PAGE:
by Daisy Creager|staff writer
For many students, it could be considered an addiction. An obsession. They look at it when they wake up in the morning. They pull it up in class and at lunch. Some students need to look at it in order to sleep at night. From providing a source of local news to enabling teenagers to waste their life one six second video at a time, social networking is cited by many as being almost too much a part of the American teen lifestyle. But are some of the popular social networks dying?
Following the crash and burn of the site Friendster in the early 2000s, analysts have been studying various social networks to predict which ones will follow a same path and why. One major site that may be in decline is Facebook.
“This year I have seen teenagers using and talking about Facebook less and things like Instagram, Vine and Twitter more,” English teacher Gabriel Oviedo said.
In a recent study conducted by Ebizmaba, Facebook and Twitter ranked first and second, with Myspace at number 11 as far as social networking sites with the most traffic. However, on October 30, Facebook CFO David Ebersman announced that daily usage of the site among teens has dropped to 25 percent, setting off a shaky market reaction.
“Facebook is probably dying like Myspace,” senior Jake Franklin said, “I think that in two years will be phased out. Well, in our generation at least, the older generations still use it.”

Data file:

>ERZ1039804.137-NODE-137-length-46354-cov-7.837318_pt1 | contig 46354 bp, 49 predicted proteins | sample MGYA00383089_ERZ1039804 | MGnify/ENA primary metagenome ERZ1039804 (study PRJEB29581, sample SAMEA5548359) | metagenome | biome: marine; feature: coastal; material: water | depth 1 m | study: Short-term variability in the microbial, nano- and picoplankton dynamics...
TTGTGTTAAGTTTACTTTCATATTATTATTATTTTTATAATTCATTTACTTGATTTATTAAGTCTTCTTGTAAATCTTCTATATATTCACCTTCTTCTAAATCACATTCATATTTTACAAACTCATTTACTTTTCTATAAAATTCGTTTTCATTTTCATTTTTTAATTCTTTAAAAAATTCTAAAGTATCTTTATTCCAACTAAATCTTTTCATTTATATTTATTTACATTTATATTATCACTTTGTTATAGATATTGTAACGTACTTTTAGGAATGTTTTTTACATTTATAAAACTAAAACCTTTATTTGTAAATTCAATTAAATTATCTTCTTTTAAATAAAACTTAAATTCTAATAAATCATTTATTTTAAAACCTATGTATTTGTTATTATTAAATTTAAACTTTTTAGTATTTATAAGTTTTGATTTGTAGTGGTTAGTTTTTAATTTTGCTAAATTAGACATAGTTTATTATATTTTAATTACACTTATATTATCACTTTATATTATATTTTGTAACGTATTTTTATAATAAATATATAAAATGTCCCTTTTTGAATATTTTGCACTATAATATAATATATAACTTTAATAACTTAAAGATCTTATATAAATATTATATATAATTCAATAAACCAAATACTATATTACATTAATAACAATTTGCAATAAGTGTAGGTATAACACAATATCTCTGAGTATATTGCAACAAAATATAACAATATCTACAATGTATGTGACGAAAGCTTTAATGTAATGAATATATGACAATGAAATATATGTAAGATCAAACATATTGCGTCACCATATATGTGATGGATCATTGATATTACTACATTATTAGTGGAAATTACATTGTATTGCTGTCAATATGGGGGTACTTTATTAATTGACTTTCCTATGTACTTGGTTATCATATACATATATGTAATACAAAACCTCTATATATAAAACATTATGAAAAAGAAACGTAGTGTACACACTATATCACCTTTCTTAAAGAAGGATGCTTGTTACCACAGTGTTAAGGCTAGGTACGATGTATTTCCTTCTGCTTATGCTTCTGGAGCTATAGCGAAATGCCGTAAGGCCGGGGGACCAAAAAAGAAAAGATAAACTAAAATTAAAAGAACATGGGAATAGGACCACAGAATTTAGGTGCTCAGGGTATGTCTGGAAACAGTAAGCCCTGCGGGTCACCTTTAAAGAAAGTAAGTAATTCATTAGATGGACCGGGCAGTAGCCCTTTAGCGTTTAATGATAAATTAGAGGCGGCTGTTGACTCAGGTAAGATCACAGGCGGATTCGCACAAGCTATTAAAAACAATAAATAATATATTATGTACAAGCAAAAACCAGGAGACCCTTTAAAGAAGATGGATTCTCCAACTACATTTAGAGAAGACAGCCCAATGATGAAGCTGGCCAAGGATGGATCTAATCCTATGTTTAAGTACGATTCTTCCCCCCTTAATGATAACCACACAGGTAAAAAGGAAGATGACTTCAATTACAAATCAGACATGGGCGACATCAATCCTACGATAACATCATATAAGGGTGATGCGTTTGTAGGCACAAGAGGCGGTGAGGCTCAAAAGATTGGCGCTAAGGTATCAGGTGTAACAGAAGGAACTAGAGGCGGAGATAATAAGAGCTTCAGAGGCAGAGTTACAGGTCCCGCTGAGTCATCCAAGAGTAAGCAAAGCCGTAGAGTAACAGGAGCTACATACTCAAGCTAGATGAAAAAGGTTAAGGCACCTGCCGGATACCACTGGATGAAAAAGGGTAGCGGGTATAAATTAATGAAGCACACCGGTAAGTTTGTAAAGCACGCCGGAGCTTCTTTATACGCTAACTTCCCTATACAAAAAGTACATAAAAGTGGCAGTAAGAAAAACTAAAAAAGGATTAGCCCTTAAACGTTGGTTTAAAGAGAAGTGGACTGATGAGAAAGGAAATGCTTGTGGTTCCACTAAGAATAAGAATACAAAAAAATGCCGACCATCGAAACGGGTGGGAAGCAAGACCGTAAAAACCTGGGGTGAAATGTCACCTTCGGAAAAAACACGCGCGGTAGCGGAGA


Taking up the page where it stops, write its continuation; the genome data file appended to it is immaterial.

So what is causing this waning interest? As has happened with Friendster and then Myspace, Facebook may just be giving way to newer social networks.
“I think the cycle of change has kind of run it’s course,” English teacher Gwendolyn Guerrero said, “That and the fact that [Facebook] has become so open to so many people. Everyone knows what it is and how to use it, things seem better when they are a secret and limited.”
Speculations suggest that new ideas for functions of social networks arise, the now familiar layout and functions of Facebook may be less appealing to some teens.
“I think with Twitter it’s because you’re limited to words and on the amount of words, you can only put little snippets of information out there so it’s a faster way to get information,” Guerrero said.
According to Guerrero, the ease of access and almost instant communication of sites like Instagram and Vine are also appealing to teens.
“I think because it’s become so much easier for them to take pictures of themselves and other people and then post them so quickly,” Guerrero said, “So easy access, fast access, and the fact that they can respond to each other so quickly played a large part in that.”
However, while teenagers interest in Facebook may be waning, it still maintains it’s position as a social networking giant. Although it may have taken them a little longer to learn how to use it, many adults use Facebook daily to keep up with friends.
“I like facebook because my age group largely uses it,” Guerrero said, “It allows me to see pictures of people who I don’t get to see every day.”